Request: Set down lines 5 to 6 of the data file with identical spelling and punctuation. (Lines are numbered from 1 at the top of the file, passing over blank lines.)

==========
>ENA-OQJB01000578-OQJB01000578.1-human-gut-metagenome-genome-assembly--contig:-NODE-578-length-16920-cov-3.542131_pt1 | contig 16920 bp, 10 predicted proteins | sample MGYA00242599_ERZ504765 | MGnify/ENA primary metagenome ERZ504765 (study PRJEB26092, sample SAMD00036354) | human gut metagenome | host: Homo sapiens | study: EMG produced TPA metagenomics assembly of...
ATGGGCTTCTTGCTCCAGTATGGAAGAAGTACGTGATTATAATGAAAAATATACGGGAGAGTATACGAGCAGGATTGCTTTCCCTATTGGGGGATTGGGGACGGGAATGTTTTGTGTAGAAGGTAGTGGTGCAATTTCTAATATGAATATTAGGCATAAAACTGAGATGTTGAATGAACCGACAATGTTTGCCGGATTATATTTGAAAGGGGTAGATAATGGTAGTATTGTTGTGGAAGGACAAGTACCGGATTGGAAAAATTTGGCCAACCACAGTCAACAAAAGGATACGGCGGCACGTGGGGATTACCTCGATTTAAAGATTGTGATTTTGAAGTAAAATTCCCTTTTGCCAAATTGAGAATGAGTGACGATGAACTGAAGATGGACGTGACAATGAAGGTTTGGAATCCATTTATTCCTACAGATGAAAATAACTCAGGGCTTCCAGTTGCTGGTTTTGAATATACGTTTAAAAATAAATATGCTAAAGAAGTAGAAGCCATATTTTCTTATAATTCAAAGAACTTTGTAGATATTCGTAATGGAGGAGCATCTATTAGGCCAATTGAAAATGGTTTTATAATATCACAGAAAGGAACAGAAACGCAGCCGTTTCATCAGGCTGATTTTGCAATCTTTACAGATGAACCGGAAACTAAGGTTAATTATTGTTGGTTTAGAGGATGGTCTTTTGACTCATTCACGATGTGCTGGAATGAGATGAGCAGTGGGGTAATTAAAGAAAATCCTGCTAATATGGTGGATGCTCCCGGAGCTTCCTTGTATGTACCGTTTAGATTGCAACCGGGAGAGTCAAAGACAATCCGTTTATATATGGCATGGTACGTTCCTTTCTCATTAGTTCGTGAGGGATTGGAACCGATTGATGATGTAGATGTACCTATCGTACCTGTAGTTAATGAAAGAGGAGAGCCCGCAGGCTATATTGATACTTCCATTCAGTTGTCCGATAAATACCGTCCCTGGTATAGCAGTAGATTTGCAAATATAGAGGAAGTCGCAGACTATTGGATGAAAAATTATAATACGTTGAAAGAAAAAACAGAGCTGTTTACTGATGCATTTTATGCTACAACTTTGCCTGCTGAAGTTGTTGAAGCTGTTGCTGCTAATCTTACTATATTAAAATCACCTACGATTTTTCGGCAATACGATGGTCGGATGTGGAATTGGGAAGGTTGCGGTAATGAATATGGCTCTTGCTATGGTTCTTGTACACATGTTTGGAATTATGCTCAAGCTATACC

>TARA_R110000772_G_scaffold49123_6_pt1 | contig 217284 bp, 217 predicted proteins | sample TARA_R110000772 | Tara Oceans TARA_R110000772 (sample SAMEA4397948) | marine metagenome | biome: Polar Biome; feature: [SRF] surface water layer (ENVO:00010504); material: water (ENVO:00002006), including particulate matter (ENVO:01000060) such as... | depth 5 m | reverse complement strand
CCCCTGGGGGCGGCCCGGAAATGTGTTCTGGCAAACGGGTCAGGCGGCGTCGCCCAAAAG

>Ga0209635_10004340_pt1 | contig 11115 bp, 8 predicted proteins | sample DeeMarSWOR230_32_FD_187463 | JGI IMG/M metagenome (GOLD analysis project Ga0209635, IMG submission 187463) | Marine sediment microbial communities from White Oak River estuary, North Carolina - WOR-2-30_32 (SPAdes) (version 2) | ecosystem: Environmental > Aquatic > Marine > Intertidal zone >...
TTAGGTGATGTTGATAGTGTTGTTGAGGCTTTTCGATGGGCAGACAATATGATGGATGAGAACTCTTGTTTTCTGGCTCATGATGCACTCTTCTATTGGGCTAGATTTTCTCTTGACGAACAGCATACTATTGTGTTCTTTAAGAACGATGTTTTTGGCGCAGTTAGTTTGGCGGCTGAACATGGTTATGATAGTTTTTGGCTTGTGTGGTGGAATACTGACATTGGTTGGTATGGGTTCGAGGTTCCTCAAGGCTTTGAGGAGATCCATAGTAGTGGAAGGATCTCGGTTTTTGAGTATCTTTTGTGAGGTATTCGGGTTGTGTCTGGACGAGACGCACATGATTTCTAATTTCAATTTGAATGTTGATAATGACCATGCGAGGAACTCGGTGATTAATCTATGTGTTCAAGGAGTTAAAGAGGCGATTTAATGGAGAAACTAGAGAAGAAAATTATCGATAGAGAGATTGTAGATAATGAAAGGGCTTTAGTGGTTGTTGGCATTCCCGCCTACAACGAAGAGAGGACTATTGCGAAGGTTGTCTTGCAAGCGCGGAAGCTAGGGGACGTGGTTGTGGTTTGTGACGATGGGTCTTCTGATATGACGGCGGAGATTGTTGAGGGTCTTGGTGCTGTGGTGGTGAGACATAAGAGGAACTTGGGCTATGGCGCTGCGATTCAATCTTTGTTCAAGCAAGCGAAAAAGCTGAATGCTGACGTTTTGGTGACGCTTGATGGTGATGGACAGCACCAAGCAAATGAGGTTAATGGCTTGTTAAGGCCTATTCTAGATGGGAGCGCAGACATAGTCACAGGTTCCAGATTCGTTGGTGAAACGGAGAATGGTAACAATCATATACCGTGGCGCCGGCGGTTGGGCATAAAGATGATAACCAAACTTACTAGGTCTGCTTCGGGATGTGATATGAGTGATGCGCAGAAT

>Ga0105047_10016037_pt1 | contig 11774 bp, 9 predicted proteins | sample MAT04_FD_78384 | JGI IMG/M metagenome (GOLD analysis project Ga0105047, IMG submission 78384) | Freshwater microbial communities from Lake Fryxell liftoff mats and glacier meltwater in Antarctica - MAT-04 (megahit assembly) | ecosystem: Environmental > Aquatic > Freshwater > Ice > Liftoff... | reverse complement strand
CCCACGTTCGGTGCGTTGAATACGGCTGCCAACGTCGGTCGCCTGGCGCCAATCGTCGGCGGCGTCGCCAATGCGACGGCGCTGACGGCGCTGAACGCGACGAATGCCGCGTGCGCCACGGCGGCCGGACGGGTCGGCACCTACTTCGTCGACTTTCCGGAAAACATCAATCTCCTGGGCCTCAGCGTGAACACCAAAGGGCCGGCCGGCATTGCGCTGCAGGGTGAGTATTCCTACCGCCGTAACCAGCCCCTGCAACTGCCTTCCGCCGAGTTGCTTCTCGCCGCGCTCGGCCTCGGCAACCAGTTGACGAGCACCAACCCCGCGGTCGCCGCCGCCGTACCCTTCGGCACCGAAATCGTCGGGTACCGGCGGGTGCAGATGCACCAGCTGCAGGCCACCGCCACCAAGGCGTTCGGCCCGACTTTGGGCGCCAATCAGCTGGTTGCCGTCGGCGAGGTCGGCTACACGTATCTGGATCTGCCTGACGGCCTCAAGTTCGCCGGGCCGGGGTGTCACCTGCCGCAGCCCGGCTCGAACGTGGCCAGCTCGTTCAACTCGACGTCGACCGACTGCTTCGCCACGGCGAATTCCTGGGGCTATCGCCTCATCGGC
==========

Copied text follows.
>Ga0209635_10004340_pt1 | contig 11115 bp, 8 predicted proteins | sample DeeMarSWOR230_32_FD_187463 | JGI IMG/M metagenome (GOLD analysis project Ga0209635, IMG submission 187463) | Marine sediment microbial communities from White Oak River estuary, North Carolina - WOR-2-30_32 (SPAdes) (version 2) | ecosystem: Environmental > Aquatic > Marine > Intertidal zone >...
TTAGGTGATGTTGATAGTGTTGTTGAGGCTTTTCGATGGGCAGACAATATGATGGATGAGAACTCTTGTTTTCTGGCTCATGATGCACTCTTCTATTGGGCTAGATTTTCTCTTGACGAACAGCATACTATTGTGTTCTTTAAGAACGATGTTTTTGGCGCAGTTAGTTTGGCGGCTGAACATGGTTATGATAGTTTTTGGCTTGTGTGGTGGAATACTGACATTGGTTGGTATGGGTTCGAGGTTCCTCAAGGCTTTGAGGAGATCCATAGTAGTGGAAGGATCTCGGTTTTTGAGTATCTTTTGTGAGGTATTCGGGTTGTGTCTGGACGAGACGCACATGATTTCTAATTTCAATTTGAATGTTGATAATGACCATGCGAGGAACTCGGTGATTAATCTATGTGTTCAAGGAGTTAAAGAGGCGATTTAATGGAGAAACTAGAGAAGAAAATTATCGATAGAGAGATTGTAGATAATGAAAGGGCTTTAGTGGTTGTTGGCATTCCCGCCTACAACGAAGAGAGGACTATTGCGAAGGTTGTCTTGCAAGCGCGGAAGCTAGGGGACGTGGTTGTGGTTTGTGACGATGGGTCTTCTGATATGACGGCGGAGATTGTTGAGGGTCTTGGTGCTGTGGTGGTGAGACATAAGAGGAACTTGGGCTATGGCGCTGCGATTCAATCTTTGTTCAAGCAAGCGAAAAAGCTGAATGCTGACGTTTTGGTGACGCTTGATGGTGATGGACAGCACCAAGCAAATGAGGTTAATGGCTTGTTAAGGCCTATTCTAGATGGGAGCGCAGACATAGTCACAGGTTCCAGATTCGTTGGTGAAACGGAGAATGGTAACAATCATATACCGTGGCGCCGGCGGTTGGGCATAAAGATGATAACCAAACTTACTAGGTCTGCTTCGGGATGTGATATGAGTGATGCGCAGAAT